This article, from Paul Sweeting, originally appeared on Gigaom on 7/21/09.
Barnes & Noble’s launch of a full-scale ebook challenge to Amazon, including a deal to be the exclusive ebookstore provider to Plastic Logic’s would-be Kindle-killer when it’s released next year, means the emerging market for digital books will finally see some real competition. That’s good news for publishers concerned over Amazon’s iTunes-like dominance of the ebook business.
But not as good as it could have been, for Barnes & Noble’s pricing is keeping ebooks firmly in the loss-leader category, at least for the time being.
While Amazon has never disclosed the number of Kindles it’s sold since they were introduced in 2007 (analysts estimate it at roughly 1 million), the Kindle is clearly the most popular dedicated ebook device in the U.S., with a market share of at least 80 percent, probably higher. Thanks to the Kindle’s proprietary technology, however, there’s only one way for publishers to reach that audience of avid readers: through Amazon’s ebookstore (unless they’re willing to sell ebooks without DRM, of course, as most publishers are not).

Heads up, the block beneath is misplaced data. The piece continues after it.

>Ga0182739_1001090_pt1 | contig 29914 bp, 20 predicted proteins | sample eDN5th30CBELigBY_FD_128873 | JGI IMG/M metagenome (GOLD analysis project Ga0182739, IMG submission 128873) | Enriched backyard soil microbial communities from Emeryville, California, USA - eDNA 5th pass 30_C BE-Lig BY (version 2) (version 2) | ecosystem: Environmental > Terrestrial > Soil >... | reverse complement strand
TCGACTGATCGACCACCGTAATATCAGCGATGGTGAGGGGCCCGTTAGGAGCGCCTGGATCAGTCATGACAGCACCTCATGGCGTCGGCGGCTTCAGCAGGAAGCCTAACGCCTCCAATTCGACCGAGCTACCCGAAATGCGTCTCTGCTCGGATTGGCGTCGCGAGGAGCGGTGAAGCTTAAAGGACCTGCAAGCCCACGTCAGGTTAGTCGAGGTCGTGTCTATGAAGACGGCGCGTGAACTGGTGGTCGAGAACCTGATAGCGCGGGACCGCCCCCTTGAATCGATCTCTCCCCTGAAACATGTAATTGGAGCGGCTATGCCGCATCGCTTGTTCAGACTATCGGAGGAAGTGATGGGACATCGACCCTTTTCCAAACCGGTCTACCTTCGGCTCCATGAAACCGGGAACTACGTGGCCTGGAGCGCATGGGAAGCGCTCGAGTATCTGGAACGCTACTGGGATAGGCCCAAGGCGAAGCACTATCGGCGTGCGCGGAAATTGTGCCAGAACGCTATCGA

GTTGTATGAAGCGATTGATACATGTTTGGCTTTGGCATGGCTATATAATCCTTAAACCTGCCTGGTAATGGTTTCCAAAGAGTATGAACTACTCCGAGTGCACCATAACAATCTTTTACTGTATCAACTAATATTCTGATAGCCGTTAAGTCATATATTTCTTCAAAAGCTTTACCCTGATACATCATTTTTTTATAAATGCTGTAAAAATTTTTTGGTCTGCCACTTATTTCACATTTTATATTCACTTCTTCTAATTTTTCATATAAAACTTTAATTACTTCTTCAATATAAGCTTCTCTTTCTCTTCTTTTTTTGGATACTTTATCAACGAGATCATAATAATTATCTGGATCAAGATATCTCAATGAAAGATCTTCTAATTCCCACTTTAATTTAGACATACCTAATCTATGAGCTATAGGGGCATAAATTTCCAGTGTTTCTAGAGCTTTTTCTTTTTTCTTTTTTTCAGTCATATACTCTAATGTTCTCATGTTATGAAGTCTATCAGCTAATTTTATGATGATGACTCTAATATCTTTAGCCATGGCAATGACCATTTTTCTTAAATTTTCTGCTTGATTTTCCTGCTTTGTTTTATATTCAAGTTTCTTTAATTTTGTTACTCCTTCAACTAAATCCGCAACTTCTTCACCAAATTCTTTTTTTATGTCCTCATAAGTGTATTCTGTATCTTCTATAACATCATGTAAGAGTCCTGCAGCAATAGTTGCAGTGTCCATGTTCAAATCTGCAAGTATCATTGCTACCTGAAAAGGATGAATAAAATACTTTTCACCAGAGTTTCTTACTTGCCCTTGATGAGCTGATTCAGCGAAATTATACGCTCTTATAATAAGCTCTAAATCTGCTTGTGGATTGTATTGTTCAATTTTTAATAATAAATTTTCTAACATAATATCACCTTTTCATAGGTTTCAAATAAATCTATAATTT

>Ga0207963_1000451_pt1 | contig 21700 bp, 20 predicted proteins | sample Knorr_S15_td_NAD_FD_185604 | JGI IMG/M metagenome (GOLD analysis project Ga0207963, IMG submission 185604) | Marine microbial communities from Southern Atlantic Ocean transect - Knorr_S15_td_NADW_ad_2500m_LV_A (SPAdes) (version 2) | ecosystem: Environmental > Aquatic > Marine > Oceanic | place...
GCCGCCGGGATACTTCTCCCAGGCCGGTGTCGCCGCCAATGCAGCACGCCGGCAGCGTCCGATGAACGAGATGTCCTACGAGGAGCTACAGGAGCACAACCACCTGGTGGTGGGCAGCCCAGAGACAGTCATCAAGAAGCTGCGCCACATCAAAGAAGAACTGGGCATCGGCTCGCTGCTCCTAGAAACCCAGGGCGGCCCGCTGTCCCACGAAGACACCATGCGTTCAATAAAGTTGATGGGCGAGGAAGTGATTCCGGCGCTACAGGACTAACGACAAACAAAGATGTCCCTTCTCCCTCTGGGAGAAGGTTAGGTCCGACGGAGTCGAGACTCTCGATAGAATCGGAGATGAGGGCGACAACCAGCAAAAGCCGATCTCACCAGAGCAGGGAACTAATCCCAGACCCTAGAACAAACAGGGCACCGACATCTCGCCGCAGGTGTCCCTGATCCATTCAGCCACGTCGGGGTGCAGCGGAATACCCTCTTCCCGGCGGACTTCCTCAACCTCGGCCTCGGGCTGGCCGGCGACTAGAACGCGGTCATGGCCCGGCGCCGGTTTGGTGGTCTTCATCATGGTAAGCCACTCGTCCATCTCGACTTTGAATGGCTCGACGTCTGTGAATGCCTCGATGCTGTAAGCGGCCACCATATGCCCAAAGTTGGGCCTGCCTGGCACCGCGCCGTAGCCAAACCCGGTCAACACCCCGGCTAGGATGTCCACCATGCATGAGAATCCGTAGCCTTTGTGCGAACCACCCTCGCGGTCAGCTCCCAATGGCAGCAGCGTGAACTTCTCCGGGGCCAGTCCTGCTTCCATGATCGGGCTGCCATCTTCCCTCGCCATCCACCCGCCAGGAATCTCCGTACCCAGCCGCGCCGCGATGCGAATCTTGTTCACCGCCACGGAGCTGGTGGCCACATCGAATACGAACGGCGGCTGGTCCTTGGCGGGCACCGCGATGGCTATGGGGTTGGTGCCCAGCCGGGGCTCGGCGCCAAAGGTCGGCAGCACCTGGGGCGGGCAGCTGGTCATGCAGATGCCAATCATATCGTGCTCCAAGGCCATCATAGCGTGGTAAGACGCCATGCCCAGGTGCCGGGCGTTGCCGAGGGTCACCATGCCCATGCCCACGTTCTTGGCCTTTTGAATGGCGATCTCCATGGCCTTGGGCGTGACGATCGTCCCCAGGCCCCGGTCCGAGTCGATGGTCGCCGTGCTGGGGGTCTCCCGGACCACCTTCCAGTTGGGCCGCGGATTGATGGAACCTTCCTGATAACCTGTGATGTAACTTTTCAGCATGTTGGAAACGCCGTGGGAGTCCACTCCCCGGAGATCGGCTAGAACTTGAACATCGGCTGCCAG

Just as Apple did with its walled garden around the iPod, Amazon has used the leverage of its captive audience of Kindle users to set retail prices for ebooks. And, like Apple, it has set those prices largely to advance its own strategic interest in selling Kindles, not to maximize revenue for publishers.
Thus most new bestsellers at Amazon’s ebookstore can be downloaded for $9.99, less than half the list price most carry in hardcover. But Amazon still pays publishers a wholesale price of $12-$13 for those books, a loss-leader retail price that is quickly becoming the industry benchmark for new ebooks — to the deep chagrin of publishers, who worry that wholesale prices will eventually be dragged down as well. Google managed to bring a smile to publishers’ faces in June when it announced plans to launch an e-commerce platform for ebooks allowing publishers to sell directly to consumers at prices of their own choosing. But the big “get” for publishers was always going to be Barnes & Noble, the world’s largest bookseller and Amazon’s toughest potential competitor.
So what has Barnes & Noble done? Essentially, it’s gone and adopted Amazon’s pricing structure. Monday’s announcement boasts that the new Barnes & Noble e-book store will feature “hundreds of best-settlers” at — you guessed it — “only $9.99.”